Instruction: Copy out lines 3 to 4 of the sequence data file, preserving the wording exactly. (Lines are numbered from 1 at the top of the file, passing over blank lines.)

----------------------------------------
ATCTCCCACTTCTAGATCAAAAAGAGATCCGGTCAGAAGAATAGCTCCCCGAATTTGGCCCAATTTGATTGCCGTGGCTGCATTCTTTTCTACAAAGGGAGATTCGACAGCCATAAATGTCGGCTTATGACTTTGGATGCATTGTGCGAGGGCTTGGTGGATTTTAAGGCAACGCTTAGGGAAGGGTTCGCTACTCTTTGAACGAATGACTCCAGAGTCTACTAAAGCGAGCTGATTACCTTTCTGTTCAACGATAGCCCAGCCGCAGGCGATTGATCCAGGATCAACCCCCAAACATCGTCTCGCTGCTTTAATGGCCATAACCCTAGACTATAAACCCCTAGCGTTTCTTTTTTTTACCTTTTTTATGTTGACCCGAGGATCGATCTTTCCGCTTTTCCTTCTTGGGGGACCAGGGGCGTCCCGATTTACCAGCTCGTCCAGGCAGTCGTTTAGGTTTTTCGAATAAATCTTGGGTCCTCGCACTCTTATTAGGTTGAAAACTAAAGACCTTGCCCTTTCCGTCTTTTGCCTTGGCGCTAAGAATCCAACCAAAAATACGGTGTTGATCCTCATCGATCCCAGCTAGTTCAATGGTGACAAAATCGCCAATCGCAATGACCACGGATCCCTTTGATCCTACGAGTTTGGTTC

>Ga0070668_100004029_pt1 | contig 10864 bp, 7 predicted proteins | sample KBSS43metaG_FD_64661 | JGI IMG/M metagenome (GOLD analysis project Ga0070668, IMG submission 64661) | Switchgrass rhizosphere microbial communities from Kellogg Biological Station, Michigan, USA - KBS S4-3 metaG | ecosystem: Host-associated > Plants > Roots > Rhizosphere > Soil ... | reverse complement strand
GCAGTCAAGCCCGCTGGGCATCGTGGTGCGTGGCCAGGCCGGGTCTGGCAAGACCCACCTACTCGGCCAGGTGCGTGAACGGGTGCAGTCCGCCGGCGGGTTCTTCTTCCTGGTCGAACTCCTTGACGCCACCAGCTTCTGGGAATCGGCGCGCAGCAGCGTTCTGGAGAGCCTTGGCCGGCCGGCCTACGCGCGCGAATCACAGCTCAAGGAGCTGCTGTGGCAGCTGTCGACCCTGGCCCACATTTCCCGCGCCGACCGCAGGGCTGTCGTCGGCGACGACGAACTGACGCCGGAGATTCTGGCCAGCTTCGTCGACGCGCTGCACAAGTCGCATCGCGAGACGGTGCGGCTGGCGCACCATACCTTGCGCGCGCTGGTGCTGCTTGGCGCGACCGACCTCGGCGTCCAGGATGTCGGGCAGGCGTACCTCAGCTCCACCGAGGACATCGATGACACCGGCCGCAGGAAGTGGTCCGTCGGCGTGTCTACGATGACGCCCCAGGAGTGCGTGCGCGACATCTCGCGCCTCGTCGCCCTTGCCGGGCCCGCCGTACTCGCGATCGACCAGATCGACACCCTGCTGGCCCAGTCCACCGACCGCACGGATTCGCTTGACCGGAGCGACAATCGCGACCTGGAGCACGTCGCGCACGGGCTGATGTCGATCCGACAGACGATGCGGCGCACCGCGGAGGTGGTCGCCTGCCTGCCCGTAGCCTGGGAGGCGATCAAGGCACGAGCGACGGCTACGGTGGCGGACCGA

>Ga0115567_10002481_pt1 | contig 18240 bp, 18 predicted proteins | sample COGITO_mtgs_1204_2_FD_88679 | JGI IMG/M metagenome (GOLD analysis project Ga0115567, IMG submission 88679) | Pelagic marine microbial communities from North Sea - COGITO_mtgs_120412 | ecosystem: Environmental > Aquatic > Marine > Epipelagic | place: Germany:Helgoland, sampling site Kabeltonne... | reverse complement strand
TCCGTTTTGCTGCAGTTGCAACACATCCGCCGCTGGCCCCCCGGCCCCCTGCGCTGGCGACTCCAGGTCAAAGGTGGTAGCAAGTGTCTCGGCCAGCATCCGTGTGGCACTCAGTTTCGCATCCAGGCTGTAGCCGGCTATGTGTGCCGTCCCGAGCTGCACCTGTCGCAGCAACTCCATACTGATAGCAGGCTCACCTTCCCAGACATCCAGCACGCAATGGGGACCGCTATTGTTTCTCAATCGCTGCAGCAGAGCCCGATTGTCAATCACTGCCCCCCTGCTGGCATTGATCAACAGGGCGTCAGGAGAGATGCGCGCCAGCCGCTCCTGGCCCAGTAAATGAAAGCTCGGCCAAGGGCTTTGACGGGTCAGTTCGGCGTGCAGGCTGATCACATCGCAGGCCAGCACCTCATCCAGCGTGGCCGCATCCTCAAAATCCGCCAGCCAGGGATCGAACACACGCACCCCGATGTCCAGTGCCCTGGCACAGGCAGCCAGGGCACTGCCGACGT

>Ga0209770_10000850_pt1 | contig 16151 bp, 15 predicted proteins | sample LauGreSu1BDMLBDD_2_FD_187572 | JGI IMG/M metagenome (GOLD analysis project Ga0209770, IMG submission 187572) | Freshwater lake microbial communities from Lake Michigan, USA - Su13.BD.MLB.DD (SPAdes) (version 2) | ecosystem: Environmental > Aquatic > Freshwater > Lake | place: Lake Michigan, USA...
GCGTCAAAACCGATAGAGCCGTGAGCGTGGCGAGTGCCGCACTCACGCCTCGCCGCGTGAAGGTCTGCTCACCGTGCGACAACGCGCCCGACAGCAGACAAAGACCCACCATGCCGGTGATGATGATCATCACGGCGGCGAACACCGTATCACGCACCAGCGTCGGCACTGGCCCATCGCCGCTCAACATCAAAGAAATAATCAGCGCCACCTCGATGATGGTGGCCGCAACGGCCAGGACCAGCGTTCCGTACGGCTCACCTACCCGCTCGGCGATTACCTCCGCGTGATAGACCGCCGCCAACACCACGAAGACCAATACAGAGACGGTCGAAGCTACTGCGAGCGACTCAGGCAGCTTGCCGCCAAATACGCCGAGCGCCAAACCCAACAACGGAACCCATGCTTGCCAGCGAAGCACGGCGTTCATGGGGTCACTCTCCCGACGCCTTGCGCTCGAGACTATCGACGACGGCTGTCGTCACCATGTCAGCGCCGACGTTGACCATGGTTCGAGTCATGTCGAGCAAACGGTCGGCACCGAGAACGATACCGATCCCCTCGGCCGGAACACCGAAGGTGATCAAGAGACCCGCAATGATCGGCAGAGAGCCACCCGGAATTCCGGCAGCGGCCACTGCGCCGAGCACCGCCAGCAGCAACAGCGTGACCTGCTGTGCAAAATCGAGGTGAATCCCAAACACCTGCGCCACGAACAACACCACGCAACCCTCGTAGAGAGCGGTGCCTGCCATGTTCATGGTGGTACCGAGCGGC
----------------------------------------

GCAGTCAAGCCCGCTGGGCATCGTGGTGCGTGGCCAGGCCGGGTCTGGCAAGACCCACCTACTCGGCCAGGTGCGTGAACGGGTGCAGTCCGCCGGCGGGTTCTTCTTCCTGGTCGAACTCCTTGACGCCACCAGCTTCTGGGAATCGGCGCGCAGCAGCGTTCTGGAGAGCCTTGGCCGGCCGGCCTACGCGCGCGAATCACAGCTCAAGGAGCTGCTGTGGCAGCTGTCGACCCTGGCCCACATTTCCCGCGCCGACCGCAGGGCTGTCGTCGGCGACGACGAACTGACGCCGGAGATTCTGGCCAGCTTCGTCGACGCGCTGCACAAGTCGCATCGCGAGACGGTGCGGCTGGCGCACCATACCTTGCGCGCGCTGGTGCTGCTTGGCGCGACCGACCTCGGCGTCCAGGATGTCGGGCAGGCGTACCTCAGCTCCACCGAGGACATCGATGACACCGGCCGCAGGAAGTGGTCCGTCGGCGTGTCTACGATGACGCCCCAGGAGTGCGTGCGCGACATCTCGCGCCTCGTCGCCCTTGCCGGGCCCGCCGTACTCGCGATCGACCAGATCGACACCCTGCTGGCCCAGTCCACCGACCGCACGGATTCGCTTGACCGGAGCGACAATCGCGACCTGGAGCACGTCGCGCACGGGCTGATGTCGATCCGACAGACGATGCGGCGCACCGCGGAGGTGGTCGCCTGCCTGCCCGTAGCCTGGGAGGCGATCAAGGCACGAGCGACGGCTACGGTGGCGGACCGA

>Ga0115567_10002481_pt1 | contig 18240 bp, 18 predicted proteins | sample COGITO_mtgs_1204_2_FD_88679 | JGI IMG/M metagenome (GOLD analysis project Ga0115567, IMG submission 88679) | Pelagic marine microbial communities from North Sea - COGITO_mtgs_120412 | ecosystem: Environmental > Aquatic > Marine > Epipelagic | place: Germany:Helgoland, sampling site Kabeltonne... | reverse complement strand